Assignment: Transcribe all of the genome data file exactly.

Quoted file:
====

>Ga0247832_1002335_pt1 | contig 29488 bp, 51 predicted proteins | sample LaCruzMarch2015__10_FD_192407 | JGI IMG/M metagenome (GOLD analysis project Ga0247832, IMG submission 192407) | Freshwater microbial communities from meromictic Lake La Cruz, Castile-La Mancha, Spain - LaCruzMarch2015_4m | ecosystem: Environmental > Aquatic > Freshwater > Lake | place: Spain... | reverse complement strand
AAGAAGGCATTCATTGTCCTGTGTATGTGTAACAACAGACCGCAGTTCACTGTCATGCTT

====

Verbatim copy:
>Ga0247832_1002335_pt1 | contig 29488 bp, 51 predicted proteins | sample LaCruzMarch2015__10_FD_192407 | JGI IMG/M metagenome (GOLD analysis project Ga0247832, IMG submission 192407) | Freshwater microbial communities from meromictic Lake La Cruz, Castile-La Mancha, Spain - LaCruzMarch2015_4m | ecosystem: Environmental > Aquatic > Freshwater > Lake | place: Spain... | reverse complement strand
AAGAAGGCATTCATTGTCCTGTGTATGTGTAACAACAGACCGCAGTTCACTGTCATGCTT